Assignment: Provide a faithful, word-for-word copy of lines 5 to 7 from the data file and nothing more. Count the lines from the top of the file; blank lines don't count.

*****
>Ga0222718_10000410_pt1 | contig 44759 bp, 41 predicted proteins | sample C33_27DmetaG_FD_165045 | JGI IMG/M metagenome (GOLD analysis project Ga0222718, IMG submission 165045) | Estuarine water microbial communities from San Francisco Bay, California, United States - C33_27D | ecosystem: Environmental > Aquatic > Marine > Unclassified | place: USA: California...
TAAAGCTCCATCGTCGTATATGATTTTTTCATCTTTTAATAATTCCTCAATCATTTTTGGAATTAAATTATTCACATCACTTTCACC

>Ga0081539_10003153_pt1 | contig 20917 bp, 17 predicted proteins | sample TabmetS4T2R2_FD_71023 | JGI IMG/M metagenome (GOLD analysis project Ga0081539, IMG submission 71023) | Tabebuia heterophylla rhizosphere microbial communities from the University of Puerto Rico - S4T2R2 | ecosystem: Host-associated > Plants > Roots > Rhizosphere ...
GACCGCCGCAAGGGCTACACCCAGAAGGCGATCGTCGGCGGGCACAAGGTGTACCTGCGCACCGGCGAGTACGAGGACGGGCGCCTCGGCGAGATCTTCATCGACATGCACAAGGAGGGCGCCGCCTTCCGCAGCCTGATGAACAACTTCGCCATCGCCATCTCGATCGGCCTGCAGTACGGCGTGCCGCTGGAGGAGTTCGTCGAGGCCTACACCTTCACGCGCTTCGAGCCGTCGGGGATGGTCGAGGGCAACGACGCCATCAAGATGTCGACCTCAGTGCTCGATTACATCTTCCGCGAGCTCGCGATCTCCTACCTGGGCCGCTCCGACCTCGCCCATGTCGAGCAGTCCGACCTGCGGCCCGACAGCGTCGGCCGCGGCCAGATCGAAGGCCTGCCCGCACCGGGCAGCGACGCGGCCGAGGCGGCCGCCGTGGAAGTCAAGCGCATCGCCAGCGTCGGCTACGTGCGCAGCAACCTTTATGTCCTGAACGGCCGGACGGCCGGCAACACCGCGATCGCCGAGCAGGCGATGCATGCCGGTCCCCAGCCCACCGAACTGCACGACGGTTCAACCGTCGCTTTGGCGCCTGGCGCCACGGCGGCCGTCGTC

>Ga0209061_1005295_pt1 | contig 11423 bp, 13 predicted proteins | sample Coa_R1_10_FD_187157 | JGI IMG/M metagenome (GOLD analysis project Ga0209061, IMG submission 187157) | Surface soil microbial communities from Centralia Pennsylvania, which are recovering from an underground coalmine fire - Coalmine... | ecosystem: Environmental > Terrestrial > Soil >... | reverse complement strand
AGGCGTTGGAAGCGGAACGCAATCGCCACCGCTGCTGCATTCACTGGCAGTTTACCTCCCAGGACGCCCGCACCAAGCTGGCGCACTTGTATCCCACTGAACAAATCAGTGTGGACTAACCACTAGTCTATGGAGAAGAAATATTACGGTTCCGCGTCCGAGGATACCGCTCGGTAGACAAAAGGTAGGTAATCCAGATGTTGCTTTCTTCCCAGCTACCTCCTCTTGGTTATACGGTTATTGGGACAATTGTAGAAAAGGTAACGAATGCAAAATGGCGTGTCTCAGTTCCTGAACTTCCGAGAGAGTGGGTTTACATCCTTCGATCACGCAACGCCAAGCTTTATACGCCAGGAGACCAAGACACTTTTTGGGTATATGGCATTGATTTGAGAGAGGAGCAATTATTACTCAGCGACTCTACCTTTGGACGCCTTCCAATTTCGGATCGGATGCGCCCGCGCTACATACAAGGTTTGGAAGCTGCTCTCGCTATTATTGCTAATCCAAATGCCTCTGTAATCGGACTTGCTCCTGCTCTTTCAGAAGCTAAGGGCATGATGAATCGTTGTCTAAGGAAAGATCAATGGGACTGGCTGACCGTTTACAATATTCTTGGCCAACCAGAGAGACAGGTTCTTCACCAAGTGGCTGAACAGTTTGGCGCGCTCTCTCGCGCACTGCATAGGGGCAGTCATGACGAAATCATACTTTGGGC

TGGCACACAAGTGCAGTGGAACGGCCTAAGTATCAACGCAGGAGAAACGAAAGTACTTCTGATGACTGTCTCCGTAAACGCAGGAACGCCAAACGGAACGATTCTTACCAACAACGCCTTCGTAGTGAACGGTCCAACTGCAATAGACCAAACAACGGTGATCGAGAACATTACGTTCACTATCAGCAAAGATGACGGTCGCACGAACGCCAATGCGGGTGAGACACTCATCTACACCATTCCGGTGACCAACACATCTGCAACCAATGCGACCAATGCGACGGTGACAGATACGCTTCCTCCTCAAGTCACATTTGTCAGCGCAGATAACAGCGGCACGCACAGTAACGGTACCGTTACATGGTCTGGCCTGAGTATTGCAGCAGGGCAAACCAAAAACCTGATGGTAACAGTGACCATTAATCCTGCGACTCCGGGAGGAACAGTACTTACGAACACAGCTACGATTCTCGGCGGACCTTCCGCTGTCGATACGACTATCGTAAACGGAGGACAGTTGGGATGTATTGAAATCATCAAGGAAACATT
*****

>Ga0209061_1005295_pt1 | contig 11423 bp, 13 predicted proteins | sample Coa_R1_10_FD_187157 | JGI IMG/M metagenome (GOLD analysis project Ga0209061, IMG submission 187157) | Surface soil microbial communities from Centralia Pennsylvania, which are recovering from an underground coalmine fire - Coalmine... | ecosystem: Environmental > Terrestrial > Soil >... | reverse complement strand
AGGCGTTGGAAGCGGAACGCAATCGCCACCGCTGCTGCATTCACTGGCAGTTTACCTCCCAGGACGCCCGCACCAAGCTGGCGCACTTGTATCCCACTGAACAAATCAGTGTGGACTAACCACTAGTCTATGGAGAAGAAATATTACGGTTCCGCGTCCGAGGATACCGCTCGGTAGACAAAAGGTAGGTAATCCAGATGTTGCTTTCTTCCCAGCTACCTCCTCTTGGTTATACGGTTATTGGGACAATTGTAGAAAAGGTAACGAATGCAAAATGGCGTGTCTCAGTTCCTGAACTTCCGAGAGAGTGGGTTTACATCCTTCGATCACGCAACGCCAAGCTTTATACGCCAGGAGACCAAGACACTTTTTGGGTATATGGCATTGATTTGAGAGAGGAGCAATTATTACTCAGCGACTCTACCTTTGGACGCCTTCCAATTTCGGATCGGATGCGCCCGCGCTACATACAAGGTTTGGAAGCTGCTCTCGCTATTATTGCTAATCCAAATGCCTCTGTAATCGGACTTGCTCCTGCTCTTTCAGAAGCTAAGGGCATGATGAATCGTTGTCTAAGGAAAGATCAATGGGACTGGCTGACCGTTTACAATATTCTTGGCCAACCAGAGAGACAGGTTCTTCACCAAGTGGCTGAACAGTTTGGCGCGCTCTCTCGCGCACTGCATAGGGGCAGTCATGACGAAATCATACTTTGGGC

TGGCACACAAGTGCAGTGGAACGGCCTAAGTATCAACGCAGGAGAAACGAAAGTACTTCTGATGACTGTCTCCGTAAACGCAGGAACGCCAAACGGAACGATTCTTACCAACAACGCCTTCGTAGTGAACGGTCCAACTGCAATAGACCAAACAACGGTGATCGAGAACATTACGTTCACTATCAGCAAAGATGACGGTCGCACGAACGCCAATGCGGGTGAGACACTCATCTACACCATTCCGGTGACCAACACATCTGCAACCAATGCGACCAATGCGACGGTGACAGATACGCTTCCTCCTCAAGTCACATTTGTCAGCGCAGATAACAGCGGCACGCACAGTAACGGTACCGTTACATGGTCTGGCCTGAGTATTGCAGCAGGGCAAACCAAAAACCTGATGGTAACAGTGACCATTAATCCTGCGACTCCGGGAGGAACAGTACTTACGAACACAGCTACGATTCTCGGCGGACCTTCCGCTGTCGATACGACTATCGTAAACGGAGGACAGTTGGGATGTATTGAAATCATCAAGGAAACATT